Invasive Species Compendium

Detailed coverage of invasive species threatening livelihoods and the environment worldwide

Abstract

Seasonal changes in the synusia of pine sawflies (Hym., Diprionidae) during their latency.

Abstract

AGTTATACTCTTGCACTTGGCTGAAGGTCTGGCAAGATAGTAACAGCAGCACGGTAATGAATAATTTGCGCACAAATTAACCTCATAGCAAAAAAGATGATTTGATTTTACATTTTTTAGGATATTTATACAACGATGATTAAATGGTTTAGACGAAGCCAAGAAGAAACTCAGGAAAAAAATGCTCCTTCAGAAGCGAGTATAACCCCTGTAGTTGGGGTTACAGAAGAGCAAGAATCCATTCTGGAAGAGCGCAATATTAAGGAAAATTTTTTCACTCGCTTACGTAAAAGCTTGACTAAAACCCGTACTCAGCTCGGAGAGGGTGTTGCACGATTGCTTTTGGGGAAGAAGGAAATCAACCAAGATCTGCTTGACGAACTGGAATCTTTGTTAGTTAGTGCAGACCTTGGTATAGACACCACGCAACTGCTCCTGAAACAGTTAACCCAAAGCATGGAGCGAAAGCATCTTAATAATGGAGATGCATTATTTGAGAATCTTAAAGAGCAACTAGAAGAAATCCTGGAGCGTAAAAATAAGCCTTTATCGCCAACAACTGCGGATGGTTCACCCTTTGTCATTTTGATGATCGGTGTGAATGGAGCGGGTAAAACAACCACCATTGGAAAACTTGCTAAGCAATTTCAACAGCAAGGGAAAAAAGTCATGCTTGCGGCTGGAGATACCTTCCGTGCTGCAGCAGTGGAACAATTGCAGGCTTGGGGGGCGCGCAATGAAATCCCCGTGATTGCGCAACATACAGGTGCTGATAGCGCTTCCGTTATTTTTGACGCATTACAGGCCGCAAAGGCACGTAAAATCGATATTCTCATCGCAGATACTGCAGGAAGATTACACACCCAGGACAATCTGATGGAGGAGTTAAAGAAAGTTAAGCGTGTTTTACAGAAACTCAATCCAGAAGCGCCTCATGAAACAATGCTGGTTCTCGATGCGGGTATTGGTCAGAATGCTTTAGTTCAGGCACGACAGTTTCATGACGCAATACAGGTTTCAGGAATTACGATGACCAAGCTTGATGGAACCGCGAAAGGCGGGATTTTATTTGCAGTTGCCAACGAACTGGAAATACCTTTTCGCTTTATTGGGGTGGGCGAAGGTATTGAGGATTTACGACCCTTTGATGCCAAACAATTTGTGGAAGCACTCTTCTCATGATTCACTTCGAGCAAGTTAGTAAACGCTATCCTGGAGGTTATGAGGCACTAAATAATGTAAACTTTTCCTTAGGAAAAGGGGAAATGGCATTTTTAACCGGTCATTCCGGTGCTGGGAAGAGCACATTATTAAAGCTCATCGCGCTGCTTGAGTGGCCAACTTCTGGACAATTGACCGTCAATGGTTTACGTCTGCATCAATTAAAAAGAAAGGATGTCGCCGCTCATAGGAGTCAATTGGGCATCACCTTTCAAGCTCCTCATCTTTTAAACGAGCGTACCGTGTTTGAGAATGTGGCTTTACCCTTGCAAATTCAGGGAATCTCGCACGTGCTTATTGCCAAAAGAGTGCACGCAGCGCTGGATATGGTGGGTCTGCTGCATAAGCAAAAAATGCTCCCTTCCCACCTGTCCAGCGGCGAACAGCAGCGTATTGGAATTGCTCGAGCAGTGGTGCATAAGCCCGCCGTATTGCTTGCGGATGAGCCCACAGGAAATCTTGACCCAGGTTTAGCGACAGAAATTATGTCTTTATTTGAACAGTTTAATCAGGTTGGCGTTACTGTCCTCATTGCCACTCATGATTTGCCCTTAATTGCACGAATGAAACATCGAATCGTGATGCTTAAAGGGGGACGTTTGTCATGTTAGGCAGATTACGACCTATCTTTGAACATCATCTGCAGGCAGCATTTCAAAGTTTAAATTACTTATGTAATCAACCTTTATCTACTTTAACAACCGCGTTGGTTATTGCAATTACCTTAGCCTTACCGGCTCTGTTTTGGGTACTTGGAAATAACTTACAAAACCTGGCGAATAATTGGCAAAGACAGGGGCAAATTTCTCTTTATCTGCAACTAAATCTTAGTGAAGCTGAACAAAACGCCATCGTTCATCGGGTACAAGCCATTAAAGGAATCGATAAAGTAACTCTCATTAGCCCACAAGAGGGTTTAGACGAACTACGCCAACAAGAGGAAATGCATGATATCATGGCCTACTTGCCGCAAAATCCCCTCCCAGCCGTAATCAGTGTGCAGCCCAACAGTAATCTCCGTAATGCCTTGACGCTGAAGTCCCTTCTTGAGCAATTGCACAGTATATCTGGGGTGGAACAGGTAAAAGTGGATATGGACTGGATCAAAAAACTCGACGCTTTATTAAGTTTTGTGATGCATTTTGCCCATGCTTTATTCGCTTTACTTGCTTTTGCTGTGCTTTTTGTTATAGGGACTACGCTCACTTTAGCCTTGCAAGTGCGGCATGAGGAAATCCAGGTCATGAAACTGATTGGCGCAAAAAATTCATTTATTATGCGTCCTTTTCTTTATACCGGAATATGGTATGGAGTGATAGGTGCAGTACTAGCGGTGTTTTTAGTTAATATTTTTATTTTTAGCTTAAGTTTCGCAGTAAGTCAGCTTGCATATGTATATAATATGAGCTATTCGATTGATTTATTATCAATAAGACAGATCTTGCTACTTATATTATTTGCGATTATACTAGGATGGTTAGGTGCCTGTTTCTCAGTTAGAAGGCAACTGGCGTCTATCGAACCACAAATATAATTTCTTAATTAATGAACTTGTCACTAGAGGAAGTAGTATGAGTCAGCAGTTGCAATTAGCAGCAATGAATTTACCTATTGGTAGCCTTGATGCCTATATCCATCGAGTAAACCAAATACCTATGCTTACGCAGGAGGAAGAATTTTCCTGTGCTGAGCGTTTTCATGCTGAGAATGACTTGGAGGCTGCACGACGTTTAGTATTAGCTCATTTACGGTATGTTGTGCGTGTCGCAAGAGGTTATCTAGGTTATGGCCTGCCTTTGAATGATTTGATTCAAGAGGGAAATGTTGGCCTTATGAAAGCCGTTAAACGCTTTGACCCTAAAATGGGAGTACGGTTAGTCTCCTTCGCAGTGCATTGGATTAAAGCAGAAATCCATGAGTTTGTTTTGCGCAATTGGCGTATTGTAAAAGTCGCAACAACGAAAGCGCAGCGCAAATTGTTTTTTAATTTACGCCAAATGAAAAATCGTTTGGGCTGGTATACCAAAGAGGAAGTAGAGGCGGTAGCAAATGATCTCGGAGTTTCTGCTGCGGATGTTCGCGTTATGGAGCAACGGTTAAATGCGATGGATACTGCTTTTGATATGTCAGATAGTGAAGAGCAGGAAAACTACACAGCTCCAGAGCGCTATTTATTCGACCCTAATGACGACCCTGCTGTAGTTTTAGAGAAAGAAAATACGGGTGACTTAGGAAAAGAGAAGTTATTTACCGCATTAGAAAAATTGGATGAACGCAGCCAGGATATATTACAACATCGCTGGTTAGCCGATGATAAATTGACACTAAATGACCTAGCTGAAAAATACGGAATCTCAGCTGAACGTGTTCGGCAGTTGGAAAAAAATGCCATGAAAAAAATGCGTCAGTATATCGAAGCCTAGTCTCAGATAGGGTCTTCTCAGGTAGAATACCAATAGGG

Seasonal changes in the abundance and dominance in the species composition of pine sawflies (mainly Neodiprion sertifer and Diprion pini) on Scots pine (Pinus sylvestris) during a period of low population density (latent phase) were studied in pure stands in southern Bohemia, Czechoslovakia. A total of 8 species was recorded in stands of different ages in 1984-88. Two significant annual peaks of larval abundance were recorded, the first during the spring feeding period in June, when several species were usually present (average 5.8 in 5 years), and the second in late August-early October (average 4.8 species in 5 years). The second maximum was divided into 2 peaks corresponding to at least 2 waves of diprionids during the summer period. The proportion of 'rare' and outbreak species was approximately balanced, the average proportion of solitary species being 57.7% of the sawfly population in the 5 years. Solitary species, especially Gilpinia frutetorum, prevailed in older stands (38-88 years old), while Neodiprion sertifer was the eudominant species in young stands. Larval feeding lasted from May to late October, but there were significant variations in the population density of individual species during the latent phase.